by Cathy Xu, Brian Stoddart and Keith Houghton

Multiple attempts have been made to evaluate student learning experiences during Covid. The Martin Report published by TEQSA late in the first year of the pandemic concluded that, student experiences were overwhelmingly negative noting “a significant percentage of survey respondents indicated that they did not wish to continue with remote study and wished to return to a face-to-face experience as soon as possible” adding the “characteristics of what worked well …. are relatively few…” *

But if there are there lessons to be learned in respect of online and digital education some might come might from the business community.

Today, many global and national businesses (including several professional services firms) now deliver all or most of their professional development educational offerings via on-line and digitally delivered education (DDE), and are not heading back to face-to-face delivery.

They have experienced significant efficiencies in staff time utilization and in efficacy of learning outcomes. These programmes can reach staff in any location and at any time. Given the needed level of sophistication, success here does not come cheaply.

Those who believe education is fundamentally a social activity, with face-to-face delivery being an essential component, push back on DDE becoming the dominant or even a prominent learning approach. There are two responses to this.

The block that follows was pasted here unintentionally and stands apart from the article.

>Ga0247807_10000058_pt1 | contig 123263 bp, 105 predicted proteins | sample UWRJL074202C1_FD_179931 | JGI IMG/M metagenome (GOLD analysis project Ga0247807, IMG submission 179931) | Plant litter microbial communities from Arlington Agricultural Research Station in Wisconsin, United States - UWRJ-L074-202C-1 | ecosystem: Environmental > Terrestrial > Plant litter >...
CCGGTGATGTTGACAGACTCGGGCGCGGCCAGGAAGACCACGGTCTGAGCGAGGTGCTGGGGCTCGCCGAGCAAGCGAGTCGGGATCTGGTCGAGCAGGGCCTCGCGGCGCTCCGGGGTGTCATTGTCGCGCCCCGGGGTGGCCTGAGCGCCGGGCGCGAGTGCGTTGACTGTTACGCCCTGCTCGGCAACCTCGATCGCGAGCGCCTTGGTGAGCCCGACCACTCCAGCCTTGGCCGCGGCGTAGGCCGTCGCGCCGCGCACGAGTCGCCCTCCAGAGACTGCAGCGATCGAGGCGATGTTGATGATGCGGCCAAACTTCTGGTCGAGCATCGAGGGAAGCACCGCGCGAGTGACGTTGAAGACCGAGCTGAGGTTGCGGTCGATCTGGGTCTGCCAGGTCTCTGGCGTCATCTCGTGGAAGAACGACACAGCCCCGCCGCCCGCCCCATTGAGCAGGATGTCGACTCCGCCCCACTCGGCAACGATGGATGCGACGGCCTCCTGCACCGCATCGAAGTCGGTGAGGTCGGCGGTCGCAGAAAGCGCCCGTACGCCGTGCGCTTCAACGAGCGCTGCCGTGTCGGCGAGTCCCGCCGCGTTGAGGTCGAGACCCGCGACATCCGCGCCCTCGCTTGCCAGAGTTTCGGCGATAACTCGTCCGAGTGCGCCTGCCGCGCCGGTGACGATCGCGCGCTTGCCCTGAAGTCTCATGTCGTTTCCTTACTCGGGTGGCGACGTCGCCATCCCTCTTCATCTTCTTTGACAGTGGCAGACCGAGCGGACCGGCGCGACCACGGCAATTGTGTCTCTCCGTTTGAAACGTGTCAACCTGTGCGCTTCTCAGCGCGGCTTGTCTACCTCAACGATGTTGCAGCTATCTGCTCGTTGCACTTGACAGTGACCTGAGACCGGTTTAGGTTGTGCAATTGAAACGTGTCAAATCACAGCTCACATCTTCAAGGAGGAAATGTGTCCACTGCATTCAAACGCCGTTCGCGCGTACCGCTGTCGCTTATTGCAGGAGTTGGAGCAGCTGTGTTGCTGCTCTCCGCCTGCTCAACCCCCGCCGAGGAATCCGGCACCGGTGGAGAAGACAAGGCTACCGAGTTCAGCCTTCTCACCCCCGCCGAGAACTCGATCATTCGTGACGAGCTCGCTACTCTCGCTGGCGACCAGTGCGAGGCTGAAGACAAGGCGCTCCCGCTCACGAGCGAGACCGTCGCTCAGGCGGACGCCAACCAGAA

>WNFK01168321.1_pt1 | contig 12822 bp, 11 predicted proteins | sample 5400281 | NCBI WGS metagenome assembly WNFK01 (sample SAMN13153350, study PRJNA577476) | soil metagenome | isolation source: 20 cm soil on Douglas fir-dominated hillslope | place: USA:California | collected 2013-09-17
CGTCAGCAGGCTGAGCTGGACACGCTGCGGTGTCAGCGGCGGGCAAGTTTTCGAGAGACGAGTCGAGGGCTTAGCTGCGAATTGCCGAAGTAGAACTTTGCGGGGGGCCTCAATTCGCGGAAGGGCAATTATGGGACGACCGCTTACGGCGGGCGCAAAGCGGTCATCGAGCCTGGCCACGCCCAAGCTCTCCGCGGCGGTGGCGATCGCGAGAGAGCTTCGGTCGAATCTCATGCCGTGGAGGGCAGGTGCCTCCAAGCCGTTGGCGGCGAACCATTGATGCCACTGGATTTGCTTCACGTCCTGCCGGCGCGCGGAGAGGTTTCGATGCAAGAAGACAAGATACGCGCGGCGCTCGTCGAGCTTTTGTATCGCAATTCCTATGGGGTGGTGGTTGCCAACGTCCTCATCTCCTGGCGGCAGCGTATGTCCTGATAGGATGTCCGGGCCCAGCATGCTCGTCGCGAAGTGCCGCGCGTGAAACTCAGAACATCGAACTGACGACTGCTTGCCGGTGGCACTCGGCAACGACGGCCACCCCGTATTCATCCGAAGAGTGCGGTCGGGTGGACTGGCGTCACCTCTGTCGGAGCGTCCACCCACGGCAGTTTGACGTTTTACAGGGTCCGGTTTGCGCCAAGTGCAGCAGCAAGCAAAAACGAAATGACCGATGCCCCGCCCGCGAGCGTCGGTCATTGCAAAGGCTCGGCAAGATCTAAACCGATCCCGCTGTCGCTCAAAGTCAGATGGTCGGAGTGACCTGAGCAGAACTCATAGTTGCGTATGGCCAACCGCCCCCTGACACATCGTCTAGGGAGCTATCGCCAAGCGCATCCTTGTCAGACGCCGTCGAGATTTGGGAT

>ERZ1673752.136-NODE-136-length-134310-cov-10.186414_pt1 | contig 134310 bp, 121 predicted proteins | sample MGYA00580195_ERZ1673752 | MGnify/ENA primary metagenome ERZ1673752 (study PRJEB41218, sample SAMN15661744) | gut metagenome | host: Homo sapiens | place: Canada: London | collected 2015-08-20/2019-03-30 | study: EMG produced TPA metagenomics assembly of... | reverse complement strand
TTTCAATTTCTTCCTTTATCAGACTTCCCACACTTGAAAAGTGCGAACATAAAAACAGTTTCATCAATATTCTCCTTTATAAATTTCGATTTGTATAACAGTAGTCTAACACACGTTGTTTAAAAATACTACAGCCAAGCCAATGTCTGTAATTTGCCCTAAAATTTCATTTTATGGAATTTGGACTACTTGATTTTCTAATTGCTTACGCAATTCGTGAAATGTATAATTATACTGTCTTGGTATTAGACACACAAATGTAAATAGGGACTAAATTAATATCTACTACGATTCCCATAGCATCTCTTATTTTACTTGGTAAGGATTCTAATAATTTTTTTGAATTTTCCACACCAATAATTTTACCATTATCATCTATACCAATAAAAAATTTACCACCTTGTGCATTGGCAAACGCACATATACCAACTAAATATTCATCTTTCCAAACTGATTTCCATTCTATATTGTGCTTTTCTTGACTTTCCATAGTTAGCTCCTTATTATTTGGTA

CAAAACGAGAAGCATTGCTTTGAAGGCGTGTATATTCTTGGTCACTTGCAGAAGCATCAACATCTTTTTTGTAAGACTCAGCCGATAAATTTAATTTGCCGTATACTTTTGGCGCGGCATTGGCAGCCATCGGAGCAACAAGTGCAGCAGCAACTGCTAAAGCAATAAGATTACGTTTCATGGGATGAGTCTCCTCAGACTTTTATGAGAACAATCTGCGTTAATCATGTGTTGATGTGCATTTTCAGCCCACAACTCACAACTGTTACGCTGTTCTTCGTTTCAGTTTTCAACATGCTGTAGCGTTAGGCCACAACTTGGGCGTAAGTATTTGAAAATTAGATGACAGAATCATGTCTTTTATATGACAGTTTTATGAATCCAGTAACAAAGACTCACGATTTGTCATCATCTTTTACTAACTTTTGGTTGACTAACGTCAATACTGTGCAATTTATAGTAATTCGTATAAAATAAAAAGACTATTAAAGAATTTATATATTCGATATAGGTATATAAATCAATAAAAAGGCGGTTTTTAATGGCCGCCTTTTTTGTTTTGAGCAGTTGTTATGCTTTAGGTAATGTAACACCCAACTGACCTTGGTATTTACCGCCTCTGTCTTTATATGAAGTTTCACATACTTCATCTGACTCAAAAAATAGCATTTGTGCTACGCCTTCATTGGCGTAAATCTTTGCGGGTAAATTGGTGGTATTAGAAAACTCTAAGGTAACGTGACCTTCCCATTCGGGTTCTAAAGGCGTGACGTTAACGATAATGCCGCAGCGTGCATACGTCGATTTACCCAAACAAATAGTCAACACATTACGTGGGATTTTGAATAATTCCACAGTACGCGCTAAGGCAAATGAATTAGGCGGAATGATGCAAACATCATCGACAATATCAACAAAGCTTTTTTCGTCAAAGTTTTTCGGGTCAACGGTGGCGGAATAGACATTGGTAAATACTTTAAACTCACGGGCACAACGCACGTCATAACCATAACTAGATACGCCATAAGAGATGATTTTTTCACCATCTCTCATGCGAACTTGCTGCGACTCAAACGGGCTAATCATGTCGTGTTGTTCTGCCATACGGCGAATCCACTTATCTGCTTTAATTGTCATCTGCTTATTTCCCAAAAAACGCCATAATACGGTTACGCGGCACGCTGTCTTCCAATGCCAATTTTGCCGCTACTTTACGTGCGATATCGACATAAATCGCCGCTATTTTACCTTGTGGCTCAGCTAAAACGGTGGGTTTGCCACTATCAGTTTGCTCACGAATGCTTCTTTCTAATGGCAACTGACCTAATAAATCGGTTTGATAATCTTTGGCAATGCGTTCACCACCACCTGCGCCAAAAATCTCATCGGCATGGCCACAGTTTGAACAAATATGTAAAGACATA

First, the use of digital learning communities, with digital spaces replacing the physical community spaces such as libraries and coffee shops are important in digitally enabled learning but have been relatively rare in the Covid applications of on-line delivery in Australia.

Second, it is understandable to want face-to-face social interactions for some cohorts of students, particularly undergraduates. The on-campus experience that is almost a “coming of age” phenomenon is highly positive – especially for those lucky enough to be resident on campuses.

However, certain student groups want their education delivered by DDE now and at scale.

The lingering belief that DDE “will never catch on” comes from the view that face-to-face interaction between lecturers and students and between students themselves is the only way to transfer knowledge.

This might be historically true but technology moves the world on. It is worth remembering that decades ago it was believed flight simulators would never catch on in the training of airline pilots. But as with the aviation sector, technology can provide new opportunities if it helps fulfill the learning needs and expectations of students and is embraced by educators.

How many of those people who regard DDE as a somehow lesser form of education are well acquainted with what leading edge DDE looks like, and can do, now? Some of them will naturally point to declining student satisfaction scores during the pandemic as support for a return to face-to-face teaching. But was the Covid-19 emergency response a valid representation of what can be done if planning and resources are available?